Social media is certainly not all bad. There are many benefits and numerous social advances that have resulted from it. Social media has served to reveal so many injustices that many of us were previously blind to. It can unite people, create movements, facilitate a source of support for individuals and groups, and promote safety by bringing us the latest news—all within seconds and right in the palm of our hand.
However, like all conveniences and advances in technology, moderation is key. Social media can educate us and enrich our lives, but it can also engulf us and impact our thinking and judgment. Research has found that it can significantly affect mental health.
Below we will discuss some important areas of caution and things to consider as you self-monitor your social media use. Our emotional health and wellbeing could depend on how often and in what ways you approach this favorite past time.
Apparently, timing is everything.
Research on mental health and social media use has revealed that an important factor in how social media affects people emotionally depends on how long you’re logged in. This means that if you look through your Instagram feed from time to time, log into Facebook briefly (such as one or two times daily), or glance through Twitter—you should be okay. Issues arise when a person spends hours on social media—every day. There are likely many factors that, when put together, lead to a person suffering emotional consequences from excess social media, namely issues like depression and low self-esteem. One variable includes the fact that if you’re on social media for lengthy periods of time on a daily basis, you might be absent from other activities that you need—things that are good for your mental health like going outside, spending face-to-face time with supportive people, or getting exercise. So, the lack of these important activities—or when these tasks are replaced with too much screen time—can cause your mental health to suffer.
Then there’s the issue of upward social comparison, which research has found contributes to depression and low self-esteem. Upward social comparison simply means that you compare yourself to others on social media who (seem to) have it all—attractiveness, fit bodies, clothes, cars, exotic travels, and other luxuries. When people spend a lot of time scrolling through photos and videos of these curated social media characters, they often feel like their own life is lacking and this can lead to emotional issues. However, upward social comparison is believed to occur depending on how much time is spent logged in.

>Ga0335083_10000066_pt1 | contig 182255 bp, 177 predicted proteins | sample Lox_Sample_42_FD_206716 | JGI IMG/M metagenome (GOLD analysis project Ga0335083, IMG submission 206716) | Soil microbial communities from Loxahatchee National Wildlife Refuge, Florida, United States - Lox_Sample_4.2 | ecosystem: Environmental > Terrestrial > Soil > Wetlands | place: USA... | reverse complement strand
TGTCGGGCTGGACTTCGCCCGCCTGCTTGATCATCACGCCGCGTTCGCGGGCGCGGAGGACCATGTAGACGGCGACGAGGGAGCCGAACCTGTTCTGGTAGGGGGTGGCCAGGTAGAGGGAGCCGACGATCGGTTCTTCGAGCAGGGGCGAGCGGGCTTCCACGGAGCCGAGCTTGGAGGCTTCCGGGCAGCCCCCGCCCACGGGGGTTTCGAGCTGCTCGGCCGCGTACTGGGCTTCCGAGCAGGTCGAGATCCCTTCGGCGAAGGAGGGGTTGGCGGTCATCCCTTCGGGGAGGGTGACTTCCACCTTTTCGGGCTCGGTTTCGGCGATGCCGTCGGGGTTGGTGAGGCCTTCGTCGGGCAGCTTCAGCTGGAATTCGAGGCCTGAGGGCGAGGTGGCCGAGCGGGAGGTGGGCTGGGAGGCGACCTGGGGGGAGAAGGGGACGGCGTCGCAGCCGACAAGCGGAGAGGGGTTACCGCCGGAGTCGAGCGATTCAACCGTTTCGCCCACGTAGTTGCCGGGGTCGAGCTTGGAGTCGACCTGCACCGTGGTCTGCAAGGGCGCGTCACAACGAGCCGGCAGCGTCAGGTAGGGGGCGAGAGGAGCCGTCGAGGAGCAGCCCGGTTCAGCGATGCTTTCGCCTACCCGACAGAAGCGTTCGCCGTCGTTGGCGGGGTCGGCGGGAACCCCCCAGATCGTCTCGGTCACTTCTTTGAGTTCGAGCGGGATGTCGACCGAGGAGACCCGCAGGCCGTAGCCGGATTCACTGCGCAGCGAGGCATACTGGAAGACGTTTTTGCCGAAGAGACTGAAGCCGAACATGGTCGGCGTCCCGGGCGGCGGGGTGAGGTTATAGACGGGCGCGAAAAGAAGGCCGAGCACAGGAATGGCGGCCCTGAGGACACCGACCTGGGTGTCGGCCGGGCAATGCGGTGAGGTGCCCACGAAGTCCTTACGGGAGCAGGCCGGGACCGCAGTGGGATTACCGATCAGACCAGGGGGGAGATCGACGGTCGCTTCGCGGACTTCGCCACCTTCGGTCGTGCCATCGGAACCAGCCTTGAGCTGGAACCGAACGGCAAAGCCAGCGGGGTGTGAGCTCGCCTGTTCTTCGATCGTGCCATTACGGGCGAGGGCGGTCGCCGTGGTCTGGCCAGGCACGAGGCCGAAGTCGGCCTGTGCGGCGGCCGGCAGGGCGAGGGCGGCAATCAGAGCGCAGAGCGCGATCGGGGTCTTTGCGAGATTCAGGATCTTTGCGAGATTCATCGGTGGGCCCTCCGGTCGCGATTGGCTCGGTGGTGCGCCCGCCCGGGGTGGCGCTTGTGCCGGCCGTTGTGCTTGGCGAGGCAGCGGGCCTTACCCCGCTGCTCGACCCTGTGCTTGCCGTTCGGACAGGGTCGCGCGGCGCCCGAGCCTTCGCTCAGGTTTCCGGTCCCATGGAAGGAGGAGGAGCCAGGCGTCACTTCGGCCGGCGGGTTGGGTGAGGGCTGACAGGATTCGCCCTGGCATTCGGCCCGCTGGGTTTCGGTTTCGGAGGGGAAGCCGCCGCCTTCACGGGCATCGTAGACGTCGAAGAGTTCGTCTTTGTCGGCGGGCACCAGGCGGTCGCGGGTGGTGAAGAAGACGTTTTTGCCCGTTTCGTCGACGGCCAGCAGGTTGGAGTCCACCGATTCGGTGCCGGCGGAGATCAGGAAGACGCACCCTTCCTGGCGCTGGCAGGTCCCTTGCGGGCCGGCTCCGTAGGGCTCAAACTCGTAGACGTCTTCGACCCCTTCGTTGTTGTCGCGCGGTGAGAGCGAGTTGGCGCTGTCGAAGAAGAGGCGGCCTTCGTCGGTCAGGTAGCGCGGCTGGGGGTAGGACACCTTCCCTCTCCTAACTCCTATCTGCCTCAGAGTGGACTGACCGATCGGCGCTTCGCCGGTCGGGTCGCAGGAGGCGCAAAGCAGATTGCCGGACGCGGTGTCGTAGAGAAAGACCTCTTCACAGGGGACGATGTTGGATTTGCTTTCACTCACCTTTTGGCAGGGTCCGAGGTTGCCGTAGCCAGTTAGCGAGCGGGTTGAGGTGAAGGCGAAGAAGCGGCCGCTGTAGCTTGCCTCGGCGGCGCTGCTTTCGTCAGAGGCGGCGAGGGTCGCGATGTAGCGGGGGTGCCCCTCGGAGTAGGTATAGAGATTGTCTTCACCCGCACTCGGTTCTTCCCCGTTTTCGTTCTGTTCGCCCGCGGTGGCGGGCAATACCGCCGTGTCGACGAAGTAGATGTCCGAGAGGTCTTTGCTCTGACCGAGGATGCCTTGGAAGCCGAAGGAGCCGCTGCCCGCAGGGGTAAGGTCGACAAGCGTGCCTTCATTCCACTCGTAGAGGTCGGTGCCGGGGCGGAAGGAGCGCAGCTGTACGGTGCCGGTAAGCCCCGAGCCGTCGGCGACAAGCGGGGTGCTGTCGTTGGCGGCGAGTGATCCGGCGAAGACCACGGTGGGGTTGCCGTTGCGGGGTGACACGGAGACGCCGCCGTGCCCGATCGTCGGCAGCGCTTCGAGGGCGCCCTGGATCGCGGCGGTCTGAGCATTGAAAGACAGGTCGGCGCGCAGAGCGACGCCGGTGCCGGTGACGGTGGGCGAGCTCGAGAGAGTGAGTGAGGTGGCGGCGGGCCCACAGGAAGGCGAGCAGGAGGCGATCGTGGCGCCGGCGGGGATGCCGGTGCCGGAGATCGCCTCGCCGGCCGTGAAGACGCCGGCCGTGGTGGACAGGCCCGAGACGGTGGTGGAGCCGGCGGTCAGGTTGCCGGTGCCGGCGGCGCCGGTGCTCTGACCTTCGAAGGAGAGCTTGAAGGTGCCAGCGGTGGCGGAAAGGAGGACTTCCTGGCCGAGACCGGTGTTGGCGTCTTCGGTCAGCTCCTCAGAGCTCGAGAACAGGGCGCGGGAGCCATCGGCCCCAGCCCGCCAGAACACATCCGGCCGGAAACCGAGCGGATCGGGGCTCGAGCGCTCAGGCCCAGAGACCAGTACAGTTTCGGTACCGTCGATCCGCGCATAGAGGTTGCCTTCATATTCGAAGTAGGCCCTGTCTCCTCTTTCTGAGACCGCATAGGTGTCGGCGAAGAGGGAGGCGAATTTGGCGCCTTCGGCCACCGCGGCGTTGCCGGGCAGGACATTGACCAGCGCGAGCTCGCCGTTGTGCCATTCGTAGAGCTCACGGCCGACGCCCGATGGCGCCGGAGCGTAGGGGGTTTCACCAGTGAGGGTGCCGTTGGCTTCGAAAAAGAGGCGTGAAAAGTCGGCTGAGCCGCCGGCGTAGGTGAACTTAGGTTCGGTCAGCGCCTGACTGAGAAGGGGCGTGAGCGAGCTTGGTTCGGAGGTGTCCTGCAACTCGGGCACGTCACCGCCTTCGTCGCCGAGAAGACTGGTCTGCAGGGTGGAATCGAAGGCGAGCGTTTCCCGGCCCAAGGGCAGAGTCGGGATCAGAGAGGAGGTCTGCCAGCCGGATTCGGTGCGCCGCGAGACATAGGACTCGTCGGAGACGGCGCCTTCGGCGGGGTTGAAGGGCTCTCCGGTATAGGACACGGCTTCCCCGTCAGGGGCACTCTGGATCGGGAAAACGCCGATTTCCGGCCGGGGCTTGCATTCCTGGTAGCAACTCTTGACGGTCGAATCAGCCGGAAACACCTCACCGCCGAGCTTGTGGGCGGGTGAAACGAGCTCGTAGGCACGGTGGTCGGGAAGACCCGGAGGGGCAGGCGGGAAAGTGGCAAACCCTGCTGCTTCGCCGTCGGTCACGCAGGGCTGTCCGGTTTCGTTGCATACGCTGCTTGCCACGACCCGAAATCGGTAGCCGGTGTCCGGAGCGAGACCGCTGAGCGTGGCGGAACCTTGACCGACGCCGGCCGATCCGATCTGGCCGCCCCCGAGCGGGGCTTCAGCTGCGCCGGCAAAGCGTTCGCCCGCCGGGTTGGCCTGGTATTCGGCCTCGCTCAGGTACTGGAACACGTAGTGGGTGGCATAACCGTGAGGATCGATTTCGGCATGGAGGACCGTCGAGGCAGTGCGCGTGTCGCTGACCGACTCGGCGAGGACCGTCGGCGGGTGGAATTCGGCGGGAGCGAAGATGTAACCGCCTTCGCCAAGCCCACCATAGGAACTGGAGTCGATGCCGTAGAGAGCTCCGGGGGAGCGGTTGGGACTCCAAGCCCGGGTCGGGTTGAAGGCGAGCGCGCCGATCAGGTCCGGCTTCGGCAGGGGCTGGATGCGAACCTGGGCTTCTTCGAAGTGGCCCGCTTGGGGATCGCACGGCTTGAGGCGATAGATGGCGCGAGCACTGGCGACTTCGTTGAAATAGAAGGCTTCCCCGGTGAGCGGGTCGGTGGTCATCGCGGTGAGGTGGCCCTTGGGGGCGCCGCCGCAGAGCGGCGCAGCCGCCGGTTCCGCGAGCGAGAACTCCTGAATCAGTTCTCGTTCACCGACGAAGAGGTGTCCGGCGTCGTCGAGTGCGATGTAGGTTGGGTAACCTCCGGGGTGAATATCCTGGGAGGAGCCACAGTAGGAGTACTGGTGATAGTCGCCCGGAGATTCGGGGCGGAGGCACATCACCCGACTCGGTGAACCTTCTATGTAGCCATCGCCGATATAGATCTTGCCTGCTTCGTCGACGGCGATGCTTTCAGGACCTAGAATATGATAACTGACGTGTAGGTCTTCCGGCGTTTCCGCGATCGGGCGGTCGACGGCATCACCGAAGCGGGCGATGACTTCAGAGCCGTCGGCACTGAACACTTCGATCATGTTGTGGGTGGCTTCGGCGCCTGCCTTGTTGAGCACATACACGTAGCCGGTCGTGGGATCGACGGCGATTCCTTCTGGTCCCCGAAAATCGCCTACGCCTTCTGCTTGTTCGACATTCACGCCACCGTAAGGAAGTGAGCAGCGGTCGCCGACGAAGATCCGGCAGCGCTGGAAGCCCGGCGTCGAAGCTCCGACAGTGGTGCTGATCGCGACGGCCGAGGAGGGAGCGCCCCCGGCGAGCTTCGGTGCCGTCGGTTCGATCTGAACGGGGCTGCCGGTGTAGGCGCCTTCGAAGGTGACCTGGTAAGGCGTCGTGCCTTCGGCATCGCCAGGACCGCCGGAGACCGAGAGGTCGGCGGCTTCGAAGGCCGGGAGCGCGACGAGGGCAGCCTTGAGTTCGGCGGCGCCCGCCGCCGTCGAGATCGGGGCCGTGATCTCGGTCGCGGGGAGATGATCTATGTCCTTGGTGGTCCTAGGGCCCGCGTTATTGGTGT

Who do you follow?
The social media accounts, influencers, topic areas, and people you follow could make a significant difference in terms of your mental health and how you’re affected by social media. It may seem like common sense—the idea that viewing the accounts of positive people and positive topics will lead to positive feelings. Just like viewing accounts that may lead to upward social comparison or just make you feel bad about yourself will adversely impact how you feel or lead to negative feelings. But, these common-sense rules are often violated. We are all probably guilty of following social media accounts that are not exactly food for the soul.
Many people engage in a regular cleanse of their social media by unfollowing accounts that do not support their emotional health and wellbeing. Focus instead on following people and accounts that inspire you, motivate you, and make you smile.
If you’re a woman—listen up.
Social media can affect men and women alike; however, there are more vulnerable populations that should exercise greater caution. This includes young people—like children and teens—and particularly, women. It’s a well-known fact that most social media influencers are female, especially accounts that are related to beauty, fashion, travel, and fitness. This means that as a female viewer, you are flooded with edited and unrealistic images of women. Even the most confident among us can be affected by the ideals of beauty and lifestyle that are broadcasted to us on social media on a constant basis. This is why it is so critical that as women we are fully aware of the potential consequences and that we take action.
Strategies like limiting your social media use altogether and being mindful of who and what you follow is critical. Expose yourself to people and information that lifts you and makes you feel good. If anything you view on social media leads you to feel like you are less than or unworthy—even if the thought sweeps over you for just a second—consider whether you are feeding your mind with the right information and images.
Social media has become such a central part of our everyday lives, dictating how we take in information, but we must be mindful and very watchful of our habits and actions. Take massive action today. Take a closer look at your scrolling behaviors, starting right now. Be selective of what you allow into every moment if your life.
Lastly, if you're looking for an online book club that is completely off social media and only motivates and inspires you daily, I highly recommend you become a member of our book club. You can do so by clicking here or sign up to be on the waitlist if we are currently closed.